Google’s Android braille keyboard is available for free
Google introduced a new way to type on Android this week with the release of the TalkBack braille keyboard. This new technology is a virtual Braille keyboard built right into Android – so it won’t cost you a dime to own or use. This new software does not require the latest version of Android to be used – only version 5.0 or higher.
Google has worked with developers and users of braille to create this new system for as many Android devices as possible. They created the system with a user interface very similar to that of the most common braille keyboard, with a six button system. The standard 6-key layout is included in Android with 6 touch spaces on the touchscreen of an Android device.
Each letter or symbol is invoked with a combination of buttons. To type A, for example, you press button 1, to type B, you simultaneously press buttons 1 and 2. Dots 1 and 4 together form the letter C. The output consists of standard text characters.
Users can enable the braille keyboard, aka the TalkBack braille keyboard, in Android settings. To do this, head to Settings and then find Accessibility. So Settings – Accessibility – TalkBack – Settings – and select Braille keyboard. Then select Tap to configure, and in the dialog box, select Settings and enable the TalkBack braille keyboard.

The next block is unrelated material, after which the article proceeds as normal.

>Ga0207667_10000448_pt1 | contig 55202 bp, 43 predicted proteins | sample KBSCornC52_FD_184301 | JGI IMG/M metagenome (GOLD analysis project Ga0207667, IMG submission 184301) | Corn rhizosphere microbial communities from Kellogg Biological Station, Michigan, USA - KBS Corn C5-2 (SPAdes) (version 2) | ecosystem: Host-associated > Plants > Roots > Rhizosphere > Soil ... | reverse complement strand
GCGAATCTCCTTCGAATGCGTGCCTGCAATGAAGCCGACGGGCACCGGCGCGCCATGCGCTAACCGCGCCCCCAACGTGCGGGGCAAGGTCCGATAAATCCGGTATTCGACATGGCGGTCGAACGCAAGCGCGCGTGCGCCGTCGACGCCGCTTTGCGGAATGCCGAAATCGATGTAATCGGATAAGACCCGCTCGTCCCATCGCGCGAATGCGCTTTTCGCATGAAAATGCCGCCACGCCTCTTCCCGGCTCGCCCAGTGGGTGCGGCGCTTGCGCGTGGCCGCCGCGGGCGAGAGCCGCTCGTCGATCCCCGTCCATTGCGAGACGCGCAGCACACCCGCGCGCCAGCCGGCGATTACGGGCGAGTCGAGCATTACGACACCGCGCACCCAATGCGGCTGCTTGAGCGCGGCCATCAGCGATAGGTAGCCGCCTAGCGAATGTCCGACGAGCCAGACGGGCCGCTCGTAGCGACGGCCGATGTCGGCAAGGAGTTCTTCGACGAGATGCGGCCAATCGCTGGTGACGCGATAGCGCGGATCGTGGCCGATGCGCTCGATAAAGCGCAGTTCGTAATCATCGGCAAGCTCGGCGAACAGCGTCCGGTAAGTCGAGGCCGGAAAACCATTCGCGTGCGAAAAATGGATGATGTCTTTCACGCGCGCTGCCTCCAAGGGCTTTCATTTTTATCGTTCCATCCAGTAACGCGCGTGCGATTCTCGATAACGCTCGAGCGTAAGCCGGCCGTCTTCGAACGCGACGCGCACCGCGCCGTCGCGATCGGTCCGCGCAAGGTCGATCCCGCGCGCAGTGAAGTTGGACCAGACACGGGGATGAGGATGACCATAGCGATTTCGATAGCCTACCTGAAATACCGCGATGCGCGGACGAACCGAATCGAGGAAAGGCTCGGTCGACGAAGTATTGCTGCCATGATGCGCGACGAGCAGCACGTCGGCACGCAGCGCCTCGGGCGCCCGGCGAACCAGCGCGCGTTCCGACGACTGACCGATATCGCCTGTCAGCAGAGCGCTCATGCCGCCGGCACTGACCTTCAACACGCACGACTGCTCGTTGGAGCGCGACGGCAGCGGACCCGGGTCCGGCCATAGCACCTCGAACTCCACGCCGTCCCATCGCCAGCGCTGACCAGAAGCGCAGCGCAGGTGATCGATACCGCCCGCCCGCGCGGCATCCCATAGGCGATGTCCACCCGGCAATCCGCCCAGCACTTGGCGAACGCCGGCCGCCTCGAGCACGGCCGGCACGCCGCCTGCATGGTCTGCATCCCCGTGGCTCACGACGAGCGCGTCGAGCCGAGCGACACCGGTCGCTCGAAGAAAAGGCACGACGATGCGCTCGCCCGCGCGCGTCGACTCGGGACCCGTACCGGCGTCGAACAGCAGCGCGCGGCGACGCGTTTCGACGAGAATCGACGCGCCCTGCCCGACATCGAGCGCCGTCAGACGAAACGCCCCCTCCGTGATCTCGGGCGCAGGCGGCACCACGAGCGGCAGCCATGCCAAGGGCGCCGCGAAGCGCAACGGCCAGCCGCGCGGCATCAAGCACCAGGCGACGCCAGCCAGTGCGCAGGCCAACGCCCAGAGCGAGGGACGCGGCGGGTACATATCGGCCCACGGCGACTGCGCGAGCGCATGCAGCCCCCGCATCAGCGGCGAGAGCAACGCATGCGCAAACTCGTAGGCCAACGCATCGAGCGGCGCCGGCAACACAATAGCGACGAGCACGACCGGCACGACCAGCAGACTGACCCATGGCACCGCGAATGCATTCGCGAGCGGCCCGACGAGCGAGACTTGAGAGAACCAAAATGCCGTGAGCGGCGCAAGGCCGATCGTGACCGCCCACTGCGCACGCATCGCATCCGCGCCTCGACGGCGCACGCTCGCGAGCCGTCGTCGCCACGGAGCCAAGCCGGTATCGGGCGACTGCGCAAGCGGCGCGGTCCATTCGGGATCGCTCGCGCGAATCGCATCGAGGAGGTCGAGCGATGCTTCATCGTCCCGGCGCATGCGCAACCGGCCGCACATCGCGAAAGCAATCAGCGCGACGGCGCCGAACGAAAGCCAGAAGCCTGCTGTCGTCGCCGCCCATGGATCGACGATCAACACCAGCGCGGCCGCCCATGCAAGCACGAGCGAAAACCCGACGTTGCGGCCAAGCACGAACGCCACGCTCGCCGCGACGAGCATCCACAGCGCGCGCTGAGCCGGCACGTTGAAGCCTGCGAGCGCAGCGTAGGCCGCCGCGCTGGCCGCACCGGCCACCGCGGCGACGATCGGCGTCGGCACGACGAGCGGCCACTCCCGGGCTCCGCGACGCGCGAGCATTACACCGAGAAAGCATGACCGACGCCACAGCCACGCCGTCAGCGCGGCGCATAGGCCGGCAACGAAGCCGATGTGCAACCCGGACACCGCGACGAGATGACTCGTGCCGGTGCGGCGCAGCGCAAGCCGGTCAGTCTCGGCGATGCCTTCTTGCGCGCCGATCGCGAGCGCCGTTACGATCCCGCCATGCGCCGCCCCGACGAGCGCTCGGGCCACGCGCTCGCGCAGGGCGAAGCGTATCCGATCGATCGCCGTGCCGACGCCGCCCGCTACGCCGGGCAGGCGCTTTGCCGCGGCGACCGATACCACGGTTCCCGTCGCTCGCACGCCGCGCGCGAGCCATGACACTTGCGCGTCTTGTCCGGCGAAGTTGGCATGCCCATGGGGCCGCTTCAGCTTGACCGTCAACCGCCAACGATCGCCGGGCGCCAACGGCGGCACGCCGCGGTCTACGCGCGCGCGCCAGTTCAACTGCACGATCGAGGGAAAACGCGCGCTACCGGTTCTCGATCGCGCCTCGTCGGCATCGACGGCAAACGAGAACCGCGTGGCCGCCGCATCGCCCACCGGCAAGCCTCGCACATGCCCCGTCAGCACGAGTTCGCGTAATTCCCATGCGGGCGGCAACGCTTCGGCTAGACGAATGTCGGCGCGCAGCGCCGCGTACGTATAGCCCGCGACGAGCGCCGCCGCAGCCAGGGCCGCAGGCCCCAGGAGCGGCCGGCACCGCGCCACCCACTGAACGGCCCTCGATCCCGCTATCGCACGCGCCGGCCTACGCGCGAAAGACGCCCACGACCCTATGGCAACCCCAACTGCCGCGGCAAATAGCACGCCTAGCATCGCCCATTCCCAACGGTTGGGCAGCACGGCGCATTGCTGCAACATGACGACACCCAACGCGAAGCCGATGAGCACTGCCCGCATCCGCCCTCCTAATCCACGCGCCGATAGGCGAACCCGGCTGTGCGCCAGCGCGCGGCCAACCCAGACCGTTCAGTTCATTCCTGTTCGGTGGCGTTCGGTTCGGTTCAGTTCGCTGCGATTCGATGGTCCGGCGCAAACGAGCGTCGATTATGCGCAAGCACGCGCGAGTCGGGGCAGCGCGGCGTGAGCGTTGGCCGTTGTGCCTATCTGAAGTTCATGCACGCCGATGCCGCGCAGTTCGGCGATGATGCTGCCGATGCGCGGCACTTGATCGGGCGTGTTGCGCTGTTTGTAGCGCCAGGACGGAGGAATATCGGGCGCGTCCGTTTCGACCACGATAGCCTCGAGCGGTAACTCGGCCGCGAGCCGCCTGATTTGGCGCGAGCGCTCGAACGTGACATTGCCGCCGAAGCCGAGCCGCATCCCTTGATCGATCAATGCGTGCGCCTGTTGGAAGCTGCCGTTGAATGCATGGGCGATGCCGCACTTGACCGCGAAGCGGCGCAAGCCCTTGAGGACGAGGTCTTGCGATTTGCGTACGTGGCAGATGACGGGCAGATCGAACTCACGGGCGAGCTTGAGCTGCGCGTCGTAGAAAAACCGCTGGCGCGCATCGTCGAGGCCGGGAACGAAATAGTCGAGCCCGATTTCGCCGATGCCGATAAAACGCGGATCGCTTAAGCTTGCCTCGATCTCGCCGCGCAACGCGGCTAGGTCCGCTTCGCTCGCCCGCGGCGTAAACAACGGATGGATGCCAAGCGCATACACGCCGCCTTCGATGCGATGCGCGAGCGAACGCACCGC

– To respond
– Select the braille keyboard
Your keyboard should be activated. Exit settings and tap a text entry field to display the new TalkBack braille keyboard in all its glory. Start discovering all the combinations if you’ve never used a keyboard like this before, or if you’ve used a keyboard like this before, all you need to do is get used to the points you go tap your screen and you’ll be on your way.
UPDATE: OR you can use the keyboard integrated tutorial. After you’ve tapped a text entry field and your TalkBack braille keyboard is raised and visible, swipe up on your screen, find your keyboard options, and select Open Tutorial. You’ll want to move your phone’s screen away from your face, holding your fingers on the screen as you hold the phone firmly – and start learning!